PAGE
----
Tepid de­mand for lat­est iphone a con­cern for Ap­ple

Mint ST - - CORPORATE - BY SHIRA OVIDE feed­back@livemint.com NEW YORK

It was al­ways go­ing to be tough to get a han­dle on the ini­tial sales suc­cess of the lat­est iphone mod­els. But some early signs are not en­cour­ag­ing for Ap­ple Inc. The lat­est dour data came from AT&T Inc. late on Wed­nes­day.

As part of an early dis­clo­sure of se­lected third-quar­ter fi­nan­cials, the com­pany said the num­ber of its mo­bile sub­scribers that had swapped out old smart­phones for newer mod­els fell by 900,000 from the third quar­ter of 2016.

The quar­ter in­cluded about a week of US sales for Ap­ple’s iphone 8 mod­els, one of two new smart­phone lines the com­pany de­buted last month. If the iphone 8 had been a hit out of the gate, then I would have ex­pected AT&T’S upgrade num­ber might at least have fallen less dra­mat­i­cally.

Some an­a­lysts have ex­pected new smart­phones from Ap­ple and other com­pa­nies to push up the share of peo­ple who upgrade to new phones, af­ter sev­eral years of trend­ing down­ward. But Jef­feries an­a­lysts es­ti­mate that AT&T’S dis­clo­sure im­plies an upgrade rate of roughly 4% in the quar­ter—mean­ing that is the share of AT&T’S ex­ist­ing cus­tomers on rolling con­tracts who opted to trade up to a newer smart­phone. The stock­re­search firm had ex­pected a rate of 4.5%. In the third quar­ter of 2016, AT&T said its upgrade rate was 5.1% for its US con­tract cus­tomers.

One week of sales from one phone car­rier isn’t enough to call the iphone 8 a hit or a flop. But as­tute Gadfly read­ers know th­ese phone up­grades are es­sen­tial for Ap­ple. AT&T’S dis­clo­sure is only one data point, but it con­trib­utes to the feel­ing that Ap­ple may have mis­fired with the iphone 8.

Since Ap­ple re­leased the iphone 8 and its more-ex­pen­sive iphone X si­b­ling, in­vestors have al­ter­nated between worry and en­cour­age­ment. The ini­tial pro­fes­sional re­views of the iphone 8 weren’t over the moon.

Par­tic­u­larly when com­pared with the iphone X, the iphone 8 seemed like the less­capable kid sis­ter, and not much of an im­prove­ment on the prior year’s iphones.

Many an­a­lysts have said peo­ple who are most likely to buy new iphones will wait un­til Novem­ber or later, when the iphone X model will go on sale.

The op­ti­mistic take is that slow ini­tial sales of the iphone 8 line are a good sign for Ap­ple, be­cause it may mean more peo­ple will in­stead buy the more-ex­pen­sive iphone X.

But Ap­ple ab­so­lutely needs the iphone 8 to sell well, too. There is a lim­ited sup­ply of es­sen­tial parts for the iphone X mod­els, and the com­pany can’t make enough to cover the 250 mil­lion or so new iphones ex­pected to be sold glob­ally in the next year.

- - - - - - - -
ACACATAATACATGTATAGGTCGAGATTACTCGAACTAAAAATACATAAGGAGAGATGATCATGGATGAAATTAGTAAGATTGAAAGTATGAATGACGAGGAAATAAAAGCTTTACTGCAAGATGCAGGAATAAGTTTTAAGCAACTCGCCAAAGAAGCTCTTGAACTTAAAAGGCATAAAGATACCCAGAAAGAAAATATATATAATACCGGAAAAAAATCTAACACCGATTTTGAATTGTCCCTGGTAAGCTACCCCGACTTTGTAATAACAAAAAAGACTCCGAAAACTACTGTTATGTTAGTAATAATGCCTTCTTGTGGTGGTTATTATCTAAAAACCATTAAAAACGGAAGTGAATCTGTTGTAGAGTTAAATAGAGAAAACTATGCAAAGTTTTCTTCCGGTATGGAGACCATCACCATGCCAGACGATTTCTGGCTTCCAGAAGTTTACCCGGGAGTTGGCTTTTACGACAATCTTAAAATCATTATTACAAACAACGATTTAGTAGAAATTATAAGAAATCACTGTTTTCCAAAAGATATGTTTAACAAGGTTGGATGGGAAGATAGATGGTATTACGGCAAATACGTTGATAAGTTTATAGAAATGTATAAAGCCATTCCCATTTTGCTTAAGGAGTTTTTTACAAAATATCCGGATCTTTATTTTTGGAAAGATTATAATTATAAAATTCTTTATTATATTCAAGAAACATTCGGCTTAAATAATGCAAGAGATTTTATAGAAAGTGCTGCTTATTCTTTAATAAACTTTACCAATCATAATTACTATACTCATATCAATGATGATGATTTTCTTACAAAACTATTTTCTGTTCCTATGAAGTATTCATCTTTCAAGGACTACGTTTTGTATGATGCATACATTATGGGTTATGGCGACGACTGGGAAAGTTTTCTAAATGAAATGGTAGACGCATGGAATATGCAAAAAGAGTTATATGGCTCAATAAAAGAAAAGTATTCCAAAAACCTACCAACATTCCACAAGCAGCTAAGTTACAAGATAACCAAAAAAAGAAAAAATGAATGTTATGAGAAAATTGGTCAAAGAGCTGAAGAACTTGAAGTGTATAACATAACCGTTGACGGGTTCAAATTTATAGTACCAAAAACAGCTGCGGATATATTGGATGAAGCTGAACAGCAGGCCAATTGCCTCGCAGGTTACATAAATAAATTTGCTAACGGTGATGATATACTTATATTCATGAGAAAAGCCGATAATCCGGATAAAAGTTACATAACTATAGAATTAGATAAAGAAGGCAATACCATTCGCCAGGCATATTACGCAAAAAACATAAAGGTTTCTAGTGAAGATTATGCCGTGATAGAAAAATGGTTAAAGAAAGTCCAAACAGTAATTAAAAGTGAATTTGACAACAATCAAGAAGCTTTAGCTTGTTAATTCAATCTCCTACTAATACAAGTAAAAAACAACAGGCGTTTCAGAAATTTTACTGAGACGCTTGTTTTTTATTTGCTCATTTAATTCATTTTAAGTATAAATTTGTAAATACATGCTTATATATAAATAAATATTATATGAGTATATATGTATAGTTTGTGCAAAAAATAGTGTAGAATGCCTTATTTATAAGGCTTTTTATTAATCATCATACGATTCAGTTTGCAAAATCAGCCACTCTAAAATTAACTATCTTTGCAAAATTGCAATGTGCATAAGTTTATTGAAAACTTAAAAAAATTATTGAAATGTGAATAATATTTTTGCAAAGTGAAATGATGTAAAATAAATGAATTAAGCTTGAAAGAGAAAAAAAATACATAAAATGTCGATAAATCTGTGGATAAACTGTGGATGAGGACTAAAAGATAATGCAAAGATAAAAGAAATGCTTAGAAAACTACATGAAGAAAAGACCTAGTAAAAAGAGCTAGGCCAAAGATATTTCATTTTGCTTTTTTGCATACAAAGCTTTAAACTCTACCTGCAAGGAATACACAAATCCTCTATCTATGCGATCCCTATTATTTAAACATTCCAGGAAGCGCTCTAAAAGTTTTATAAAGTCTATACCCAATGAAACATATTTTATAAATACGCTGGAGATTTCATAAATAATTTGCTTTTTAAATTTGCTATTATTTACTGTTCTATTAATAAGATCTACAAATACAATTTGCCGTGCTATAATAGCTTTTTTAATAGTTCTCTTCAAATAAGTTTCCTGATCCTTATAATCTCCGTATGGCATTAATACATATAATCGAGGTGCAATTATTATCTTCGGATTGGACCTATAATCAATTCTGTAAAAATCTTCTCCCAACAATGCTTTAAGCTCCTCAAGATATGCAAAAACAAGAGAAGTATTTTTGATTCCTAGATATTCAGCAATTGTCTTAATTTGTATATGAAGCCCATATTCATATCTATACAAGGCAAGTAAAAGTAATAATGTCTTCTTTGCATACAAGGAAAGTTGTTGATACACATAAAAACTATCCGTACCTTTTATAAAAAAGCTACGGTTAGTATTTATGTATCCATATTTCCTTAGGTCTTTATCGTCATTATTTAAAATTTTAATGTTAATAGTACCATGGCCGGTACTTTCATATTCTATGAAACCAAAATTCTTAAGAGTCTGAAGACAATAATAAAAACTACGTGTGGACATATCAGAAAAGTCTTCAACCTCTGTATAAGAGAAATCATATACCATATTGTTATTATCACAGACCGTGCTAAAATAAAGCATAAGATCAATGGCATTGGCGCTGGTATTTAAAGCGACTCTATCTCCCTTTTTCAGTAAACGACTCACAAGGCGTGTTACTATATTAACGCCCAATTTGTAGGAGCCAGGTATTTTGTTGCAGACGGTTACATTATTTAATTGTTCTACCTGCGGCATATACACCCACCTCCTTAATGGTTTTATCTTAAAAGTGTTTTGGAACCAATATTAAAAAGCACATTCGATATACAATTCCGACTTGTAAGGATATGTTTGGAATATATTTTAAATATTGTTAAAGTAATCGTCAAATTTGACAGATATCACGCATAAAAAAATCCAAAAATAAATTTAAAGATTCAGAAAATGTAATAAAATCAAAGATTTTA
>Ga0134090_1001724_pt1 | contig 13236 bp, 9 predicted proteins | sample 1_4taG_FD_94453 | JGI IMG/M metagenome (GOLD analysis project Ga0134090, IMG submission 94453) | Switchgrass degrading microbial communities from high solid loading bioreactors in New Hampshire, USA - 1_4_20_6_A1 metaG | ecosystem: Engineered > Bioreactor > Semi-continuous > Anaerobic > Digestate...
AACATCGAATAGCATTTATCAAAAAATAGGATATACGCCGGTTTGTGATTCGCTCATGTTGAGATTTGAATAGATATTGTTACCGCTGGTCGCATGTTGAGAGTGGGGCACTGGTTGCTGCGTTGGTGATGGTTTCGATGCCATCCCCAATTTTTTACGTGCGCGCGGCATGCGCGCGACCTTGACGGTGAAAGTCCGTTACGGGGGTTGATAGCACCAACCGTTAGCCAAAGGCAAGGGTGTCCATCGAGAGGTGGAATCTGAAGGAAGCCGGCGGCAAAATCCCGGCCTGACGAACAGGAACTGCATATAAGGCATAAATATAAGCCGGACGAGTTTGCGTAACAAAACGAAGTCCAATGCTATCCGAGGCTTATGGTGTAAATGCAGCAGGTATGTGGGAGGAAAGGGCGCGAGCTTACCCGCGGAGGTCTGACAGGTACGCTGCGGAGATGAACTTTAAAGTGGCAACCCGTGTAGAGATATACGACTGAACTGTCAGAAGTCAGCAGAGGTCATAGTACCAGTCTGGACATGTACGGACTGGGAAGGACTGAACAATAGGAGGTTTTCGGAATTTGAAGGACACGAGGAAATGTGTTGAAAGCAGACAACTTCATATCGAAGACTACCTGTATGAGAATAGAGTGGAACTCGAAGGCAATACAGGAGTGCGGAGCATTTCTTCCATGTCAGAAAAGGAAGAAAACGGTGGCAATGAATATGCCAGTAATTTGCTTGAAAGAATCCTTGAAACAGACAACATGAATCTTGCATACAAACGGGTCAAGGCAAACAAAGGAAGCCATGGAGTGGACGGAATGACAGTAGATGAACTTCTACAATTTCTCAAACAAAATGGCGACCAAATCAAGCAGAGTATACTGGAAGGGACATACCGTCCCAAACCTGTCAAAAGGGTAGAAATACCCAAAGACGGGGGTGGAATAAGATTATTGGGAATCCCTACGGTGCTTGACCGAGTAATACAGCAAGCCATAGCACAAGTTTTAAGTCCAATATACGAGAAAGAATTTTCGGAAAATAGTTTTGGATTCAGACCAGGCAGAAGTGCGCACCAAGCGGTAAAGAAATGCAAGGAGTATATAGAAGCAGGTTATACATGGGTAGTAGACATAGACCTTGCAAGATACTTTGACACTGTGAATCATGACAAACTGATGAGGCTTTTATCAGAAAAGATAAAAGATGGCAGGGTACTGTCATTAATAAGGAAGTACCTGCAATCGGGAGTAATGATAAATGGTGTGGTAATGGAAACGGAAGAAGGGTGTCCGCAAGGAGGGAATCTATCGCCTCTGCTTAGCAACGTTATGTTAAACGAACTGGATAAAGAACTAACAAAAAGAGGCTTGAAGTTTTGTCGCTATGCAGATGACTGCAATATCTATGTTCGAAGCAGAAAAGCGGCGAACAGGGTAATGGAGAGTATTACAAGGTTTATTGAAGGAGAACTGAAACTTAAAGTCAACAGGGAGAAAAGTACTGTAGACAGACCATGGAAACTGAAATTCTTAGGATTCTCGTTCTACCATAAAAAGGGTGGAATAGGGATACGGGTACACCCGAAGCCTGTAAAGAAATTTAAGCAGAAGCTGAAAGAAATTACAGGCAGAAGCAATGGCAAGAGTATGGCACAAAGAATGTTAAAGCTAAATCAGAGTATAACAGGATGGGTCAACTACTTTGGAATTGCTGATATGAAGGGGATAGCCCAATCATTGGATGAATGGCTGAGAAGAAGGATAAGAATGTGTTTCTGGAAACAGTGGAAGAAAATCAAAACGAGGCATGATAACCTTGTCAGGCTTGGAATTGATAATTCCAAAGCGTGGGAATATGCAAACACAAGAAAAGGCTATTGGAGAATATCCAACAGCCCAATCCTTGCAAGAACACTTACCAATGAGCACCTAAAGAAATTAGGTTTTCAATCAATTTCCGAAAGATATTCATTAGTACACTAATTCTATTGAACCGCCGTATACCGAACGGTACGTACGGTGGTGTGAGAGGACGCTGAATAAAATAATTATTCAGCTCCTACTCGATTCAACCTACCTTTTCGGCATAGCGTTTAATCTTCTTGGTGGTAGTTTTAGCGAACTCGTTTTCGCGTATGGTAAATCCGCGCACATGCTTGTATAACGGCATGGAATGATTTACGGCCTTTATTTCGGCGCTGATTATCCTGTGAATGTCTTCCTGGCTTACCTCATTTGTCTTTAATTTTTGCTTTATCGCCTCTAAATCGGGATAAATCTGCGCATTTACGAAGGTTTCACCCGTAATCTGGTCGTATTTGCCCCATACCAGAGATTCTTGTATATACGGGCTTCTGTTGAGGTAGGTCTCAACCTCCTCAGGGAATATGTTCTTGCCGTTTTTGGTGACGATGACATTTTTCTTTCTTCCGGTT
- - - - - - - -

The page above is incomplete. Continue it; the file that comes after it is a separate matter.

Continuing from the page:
The iphone 8 needs to be a palat­able Plan B for those peo­ple who can’t get their hands on the lim­ited num­ber of iphone X mod­els, or can’t stom­ach the $1,000-and-up price tag. At least in the US, the iphone 8 should far out­sell its si­b­ling.

In a re­cent Mor­gan Stan­ley sur­vey, 34% of re­spon­dents in the US who said they planned to pur­chase a new iphone said they would opt for the iphone X. (A ma­jor­ity of re­spon­dents in China—ar­guably the most im­por­tant growth mar­ket for Ap­ple right now—said they planned to buy the iphone X model.)

AT&T’S dis­clo­sure also isn’t great news for Sam­sung, which started sell­ing a new phone in the third quar­ter, too. But in the US, Ap­ple’s big­gest com­pe­ti­tion isn’t Sam­sung or other smart­phone com­pa­nies. The num­ber one ri­val is Ap­ple it­self. The com­pany sells the vast ma­jor­ity of new iphones to peo­ple who al­ready own one. And for many of th­ese peo­ple, the al­ter­na­tive to bring­ing home a shiny new iphone is hold­ing onto their ex­ist­ing phones—duct-taped, shat­tered screens and all—for a bit longer.

If Ap­ple and Sam­sung aren’t per­suad­ing peo­ple to ditch their old phones right now, then their sales might not go up as quickly as in­vestors ex­pect. Ap­ple will re­lease its own third-quar­ter fi­nan­cial in­for­ma­tion soon, giv­ing in­vestors a bet­ter, although still in­com­plete, pic­ture of iphone de­mand. No mat­ter the sales num­bers for the next few months, the real test will be in the March and June quar­ters, when Ap­ple pre­sum­ably will have a larger sup­ply of iphone X de­vices to sell.

Still, the iphone 8 mat­ters, and in­vestors are wise not to shrug off signs of soft­ness.



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